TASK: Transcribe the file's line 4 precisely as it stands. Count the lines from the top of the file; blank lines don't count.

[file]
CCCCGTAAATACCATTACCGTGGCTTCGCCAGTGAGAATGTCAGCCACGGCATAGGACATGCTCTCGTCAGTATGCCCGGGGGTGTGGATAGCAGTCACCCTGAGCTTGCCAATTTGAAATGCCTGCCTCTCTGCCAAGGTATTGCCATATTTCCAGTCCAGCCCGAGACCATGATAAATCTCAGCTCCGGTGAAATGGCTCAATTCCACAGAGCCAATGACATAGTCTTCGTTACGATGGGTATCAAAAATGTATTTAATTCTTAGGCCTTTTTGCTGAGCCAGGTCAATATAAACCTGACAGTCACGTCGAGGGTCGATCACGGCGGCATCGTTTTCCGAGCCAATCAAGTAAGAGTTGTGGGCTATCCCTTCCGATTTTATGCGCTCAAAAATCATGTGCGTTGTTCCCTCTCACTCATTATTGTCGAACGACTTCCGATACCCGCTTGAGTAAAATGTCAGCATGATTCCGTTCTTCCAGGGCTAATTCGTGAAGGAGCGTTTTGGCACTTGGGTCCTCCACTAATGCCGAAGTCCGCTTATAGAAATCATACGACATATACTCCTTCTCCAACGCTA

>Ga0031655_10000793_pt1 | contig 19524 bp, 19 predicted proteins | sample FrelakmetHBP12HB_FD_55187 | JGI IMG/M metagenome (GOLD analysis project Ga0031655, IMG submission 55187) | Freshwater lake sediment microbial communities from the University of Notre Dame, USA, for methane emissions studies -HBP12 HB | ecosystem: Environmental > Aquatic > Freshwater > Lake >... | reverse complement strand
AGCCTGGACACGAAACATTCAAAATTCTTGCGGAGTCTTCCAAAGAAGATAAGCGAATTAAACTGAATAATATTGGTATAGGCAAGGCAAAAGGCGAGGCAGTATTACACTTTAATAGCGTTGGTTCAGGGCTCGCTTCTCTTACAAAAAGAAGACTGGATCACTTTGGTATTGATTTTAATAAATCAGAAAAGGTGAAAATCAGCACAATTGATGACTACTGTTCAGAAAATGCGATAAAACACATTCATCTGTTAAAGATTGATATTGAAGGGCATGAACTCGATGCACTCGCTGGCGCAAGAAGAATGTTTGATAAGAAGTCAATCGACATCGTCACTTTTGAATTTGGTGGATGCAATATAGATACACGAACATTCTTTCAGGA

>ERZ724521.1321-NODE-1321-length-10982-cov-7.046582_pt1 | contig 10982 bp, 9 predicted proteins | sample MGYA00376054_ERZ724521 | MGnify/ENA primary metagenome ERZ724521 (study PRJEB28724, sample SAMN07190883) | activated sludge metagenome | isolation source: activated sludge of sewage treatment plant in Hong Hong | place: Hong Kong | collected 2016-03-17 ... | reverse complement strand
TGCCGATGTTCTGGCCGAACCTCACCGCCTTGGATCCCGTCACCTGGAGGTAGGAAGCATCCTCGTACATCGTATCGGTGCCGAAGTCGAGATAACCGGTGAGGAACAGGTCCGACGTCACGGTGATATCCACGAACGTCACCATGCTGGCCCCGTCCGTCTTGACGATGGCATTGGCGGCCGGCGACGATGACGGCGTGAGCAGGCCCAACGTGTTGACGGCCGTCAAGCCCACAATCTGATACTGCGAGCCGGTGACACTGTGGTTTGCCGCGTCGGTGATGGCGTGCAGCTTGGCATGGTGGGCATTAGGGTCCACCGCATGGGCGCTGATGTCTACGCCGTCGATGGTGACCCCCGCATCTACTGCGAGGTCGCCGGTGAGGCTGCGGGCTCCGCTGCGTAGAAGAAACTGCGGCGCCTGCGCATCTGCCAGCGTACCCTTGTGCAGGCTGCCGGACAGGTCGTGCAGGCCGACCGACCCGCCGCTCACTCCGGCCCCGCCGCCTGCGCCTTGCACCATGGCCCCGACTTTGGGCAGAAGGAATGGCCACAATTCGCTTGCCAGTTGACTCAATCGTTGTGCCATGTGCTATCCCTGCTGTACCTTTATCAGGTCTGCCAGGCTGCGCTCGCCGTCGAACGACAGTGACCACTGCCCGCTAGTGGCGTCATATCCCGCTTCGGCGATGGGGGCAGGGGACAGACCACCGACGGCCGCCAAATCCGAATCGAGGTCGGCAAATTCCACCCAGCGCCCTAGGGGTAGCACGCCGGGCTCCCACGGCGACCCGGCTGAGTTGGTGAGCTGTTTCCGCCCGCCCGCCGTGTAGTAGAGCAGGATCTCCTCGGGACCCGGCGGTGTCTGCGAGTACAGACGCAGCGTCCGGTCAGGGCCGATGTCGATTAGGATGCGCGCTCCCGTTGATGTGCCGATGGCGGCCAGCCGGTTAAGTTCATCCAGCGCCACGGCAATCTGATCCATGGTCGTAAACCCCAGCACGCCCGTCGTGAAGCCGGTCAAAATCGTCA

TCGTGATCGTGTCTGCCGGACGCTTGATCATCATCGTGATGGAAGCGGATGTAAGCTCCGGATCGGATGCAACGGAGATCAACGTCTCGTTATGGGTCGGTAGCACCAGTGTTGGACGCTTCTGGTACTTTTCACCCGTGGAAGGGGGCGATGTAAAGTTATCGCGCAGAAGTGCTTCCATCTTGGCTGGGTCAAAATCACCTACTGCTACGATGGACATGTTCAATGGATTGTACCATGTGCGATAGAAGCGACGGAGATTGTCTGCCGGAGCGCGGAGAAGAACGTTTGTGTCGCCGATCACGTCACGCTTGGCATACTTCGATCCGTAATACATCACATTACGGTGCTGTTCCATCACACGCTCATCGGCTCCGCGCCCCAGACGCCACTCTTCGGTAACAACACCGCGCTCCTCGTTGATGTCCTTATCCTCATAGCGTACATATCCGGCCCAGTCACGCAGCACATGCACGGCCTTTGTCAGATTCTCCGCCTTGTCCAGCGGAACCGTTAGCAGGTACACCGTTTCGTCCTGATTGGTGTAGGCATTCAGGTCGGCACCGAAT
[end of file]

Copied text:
>ERZ724521.1321-NODE-1321-length-10982-cov-7.046582_pt1 | contig 10982 bp, 9 predicted proteins | sample MGYA00376054_ERZ724521 | MGnify/ENA primary metagenome ERZ724521 (study PRJEB28724, sample SAMN07190883) | activated sludge metagenome | isolation source: activated sludge of sewage treatment plant in Hong Hong | place: Hong Kong | collected 2016-03-17 ... | reverse complement strand